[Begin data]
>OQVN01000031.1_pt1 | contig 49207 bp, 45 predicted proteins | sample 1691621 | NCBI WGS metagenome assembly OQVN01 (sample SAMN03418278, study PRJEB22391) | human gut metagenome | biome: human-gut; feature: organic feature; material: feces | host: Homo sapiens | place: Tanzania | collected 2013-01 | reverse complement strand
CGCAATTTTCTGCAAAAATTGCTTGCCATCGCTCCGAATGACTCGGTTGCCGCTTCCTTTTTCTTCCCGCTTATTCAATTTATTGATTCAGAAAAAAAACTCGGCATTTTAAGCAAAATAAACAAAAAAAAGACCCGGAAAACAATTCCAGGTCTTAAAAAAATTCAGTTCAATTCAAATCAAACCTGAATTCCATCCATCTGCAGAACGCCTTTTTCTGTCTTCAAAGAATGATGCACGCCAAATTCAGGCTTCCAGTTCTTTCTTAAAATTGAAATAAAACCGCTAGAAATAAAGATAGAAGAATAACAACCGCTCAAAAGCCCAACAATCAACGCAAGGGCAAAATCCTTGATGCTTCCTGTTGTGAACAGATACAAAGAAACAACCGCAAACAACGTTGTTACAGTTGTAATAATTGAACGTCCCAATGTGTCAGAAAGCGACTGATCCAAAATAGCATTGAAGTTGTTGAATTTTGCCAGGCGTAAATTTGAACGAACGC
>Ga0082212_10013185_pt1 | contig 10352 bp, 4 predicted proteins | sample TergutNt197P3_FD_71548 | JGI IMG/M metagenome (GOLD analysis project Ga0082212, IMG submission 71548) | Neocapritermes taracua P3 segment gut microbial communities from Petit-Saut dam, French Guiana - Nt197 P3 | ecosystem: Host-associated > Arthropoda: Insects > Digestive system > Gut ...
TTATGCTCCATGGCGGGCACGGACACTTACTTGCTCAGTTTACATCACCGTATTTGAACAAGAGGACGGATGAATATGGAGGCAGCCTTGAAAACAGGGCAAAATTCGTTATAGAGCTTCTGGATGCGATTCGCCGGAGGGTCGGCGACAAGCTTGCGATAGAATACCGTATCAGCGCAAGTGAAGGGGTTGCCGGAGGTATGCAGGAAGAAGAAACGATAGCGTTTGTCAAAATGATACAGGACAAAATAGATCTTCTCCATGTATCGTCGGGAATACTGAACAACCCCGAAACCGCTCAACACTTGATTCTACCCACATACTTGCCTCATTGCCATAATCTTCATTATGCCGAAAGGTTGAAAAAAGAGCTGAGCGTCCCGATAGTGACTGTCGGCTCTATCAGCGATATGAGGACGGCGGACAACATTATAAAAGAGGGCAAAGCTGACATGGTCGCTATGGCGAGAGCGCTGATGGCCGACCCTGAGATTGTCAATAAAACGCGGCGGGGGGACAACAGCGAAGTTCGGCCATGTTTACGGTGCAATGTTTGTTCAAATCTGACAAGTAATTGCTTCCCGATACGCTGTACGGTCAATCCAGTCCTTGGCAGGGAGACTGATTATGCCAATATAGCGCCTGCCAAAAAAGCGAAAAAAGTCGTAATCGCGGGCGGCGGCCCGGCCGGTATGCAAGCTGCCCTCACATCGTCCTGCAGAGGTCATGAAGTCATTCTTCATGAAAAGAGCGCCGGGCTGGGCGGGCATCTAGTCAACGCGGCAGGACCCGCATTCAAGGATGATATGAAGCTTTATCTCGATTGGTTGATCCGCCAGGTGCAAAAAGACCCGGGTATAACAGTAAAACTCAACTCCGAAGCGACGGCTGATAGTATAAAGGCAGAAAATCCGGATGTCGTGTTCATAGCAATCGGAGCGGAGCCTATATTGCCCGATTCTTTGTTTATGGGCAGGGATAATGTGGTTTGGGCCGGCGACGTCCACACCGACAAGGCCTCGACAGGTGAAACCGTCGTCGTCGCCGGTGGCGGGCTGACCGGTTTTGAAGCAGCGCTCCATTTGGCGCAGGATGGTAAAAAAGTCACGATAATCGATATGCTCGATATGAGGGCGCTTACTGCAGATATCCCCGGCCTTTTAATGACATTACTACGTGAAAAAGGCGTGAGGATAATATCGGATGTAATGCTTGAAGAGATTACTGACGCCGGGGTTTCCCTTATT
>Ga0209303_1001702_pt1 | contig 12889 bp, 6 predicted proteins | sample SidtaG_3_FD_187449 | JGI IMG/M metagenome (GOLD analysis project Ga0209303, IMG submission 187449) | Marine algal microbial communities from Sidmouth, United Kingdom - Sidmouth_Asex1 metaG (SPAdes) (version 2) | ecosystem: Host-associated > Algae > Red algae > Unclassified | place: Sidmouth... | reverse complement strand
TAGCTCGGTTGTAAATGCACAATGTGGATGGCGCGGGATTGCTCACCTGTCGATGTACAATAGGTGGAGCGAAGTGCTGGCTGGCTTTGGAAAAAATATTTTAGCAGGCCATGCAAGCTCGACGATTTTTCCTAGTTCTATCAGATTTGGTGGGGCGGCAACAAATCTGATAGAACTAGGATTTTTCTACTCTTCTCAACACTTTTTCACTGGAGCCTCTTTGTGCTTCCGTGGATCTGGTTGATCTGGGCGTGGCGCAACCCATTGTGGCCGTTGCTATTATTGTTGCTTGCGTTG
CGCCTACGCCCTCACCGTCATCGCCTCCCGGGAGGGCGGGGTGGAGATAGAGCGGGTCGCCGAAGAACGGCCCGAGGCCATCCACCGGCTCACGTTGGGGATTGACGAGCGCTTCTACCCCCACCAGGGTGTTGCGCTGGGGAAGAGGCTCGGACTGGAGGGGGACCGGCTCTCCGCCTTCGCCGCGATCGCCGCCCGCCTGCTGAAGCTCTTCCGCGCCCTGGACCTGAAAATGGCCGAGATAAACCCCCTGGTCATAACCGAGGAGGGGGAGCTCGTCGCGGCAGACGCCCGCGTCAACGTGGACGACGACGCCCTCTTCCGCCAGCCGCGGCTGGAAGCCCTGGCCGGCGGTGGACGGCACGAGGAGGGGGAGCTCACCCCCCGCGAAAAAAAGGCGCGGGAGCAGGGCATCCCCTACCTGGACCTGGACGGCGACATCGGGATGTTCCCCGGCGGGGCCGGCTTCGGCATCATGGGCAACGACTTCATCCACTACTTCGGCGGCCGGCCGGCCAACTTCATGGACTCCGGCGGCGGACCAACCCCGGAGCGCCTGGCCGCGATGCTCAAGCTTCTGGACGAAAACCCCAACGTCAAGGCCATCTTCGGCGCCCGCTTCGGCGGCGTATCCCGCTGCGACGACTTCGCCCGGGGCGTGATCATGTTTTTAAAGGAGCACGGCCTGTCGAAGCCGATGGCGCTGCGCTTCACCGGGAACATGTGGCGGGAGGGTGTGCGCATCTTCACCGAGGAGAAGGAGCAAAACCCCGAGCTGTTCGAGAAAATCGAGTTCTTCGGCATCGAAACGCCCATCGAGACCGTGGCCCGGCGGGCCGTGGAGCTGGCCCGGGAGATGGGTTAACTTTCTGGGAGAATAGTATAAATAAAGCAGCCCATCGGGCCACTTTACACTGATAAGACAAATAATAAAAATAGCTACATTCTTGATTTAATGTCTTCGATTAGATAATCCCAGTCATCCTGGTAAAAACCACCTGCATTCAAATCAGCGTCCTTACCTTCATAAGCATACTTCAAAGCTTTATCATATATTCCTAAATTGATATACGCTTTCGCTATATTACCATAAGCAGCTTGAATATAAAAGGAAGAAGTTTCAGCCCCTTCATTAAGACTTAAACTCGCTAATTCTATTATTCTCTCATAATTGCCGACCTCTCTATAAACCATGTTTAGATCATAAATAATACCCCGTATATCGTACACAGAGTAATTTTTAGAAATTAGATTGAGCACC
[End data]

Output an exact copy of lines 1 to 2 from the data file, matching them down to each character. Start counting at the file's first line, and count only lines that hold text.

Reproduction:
>OQVN01000031.1_pt1 | contig 49207 bp, 45 predicted proteins | sample 1691621 | NCBI WGS metagenome assembly OQVN01 (sample SAMN03418278, study PRJEB22391) | human gut metagenome | biome: human-gut; feature: organic feature; material: feces | host: Homo sapiens | place: Tanzania | collected 2013-01 | reverse complement strand
CGCAATTTTCTGCAAAAATTGCTTGCCATCGCTCCGAATGACTCGGTTGCCGCTTCCTTTTTCTTCCCGCTTATTCAATTTATTGATTCAGAAAAAAAACTCGGCATTTTAAGCAAAATAAACAAAAAAAAGACCCGGAAAACAATTCCAGGTCTTAAAAAAATTCAGTTCAATTCAAATCAAACCTGAATTCCATCCATCTGCAGAACGCCTTTTTCTGTCTTCAAAGAATGATGCACGCCAAATTCAGGCTTCCAGTTCTTTCTTAAAATTGAAATAAAACCGCTAGAAATAAAGATAGAAGAATAACAACCGCTCAAAAGCCCAACAATCAACGCAAGGGCAAAATCCTTGATGCTTCCTGTTGTGAACAGATACAAAGAAACAACCGCAAACAACGTTGTTACAGTTGTAATAATTGAACGTCCCAATGTGTCAGAAAGCGACTGATCCAAAATAGCATTGAAGTTGTTGAATTTTGCCAGGCGTAAATTTGAACGAACGC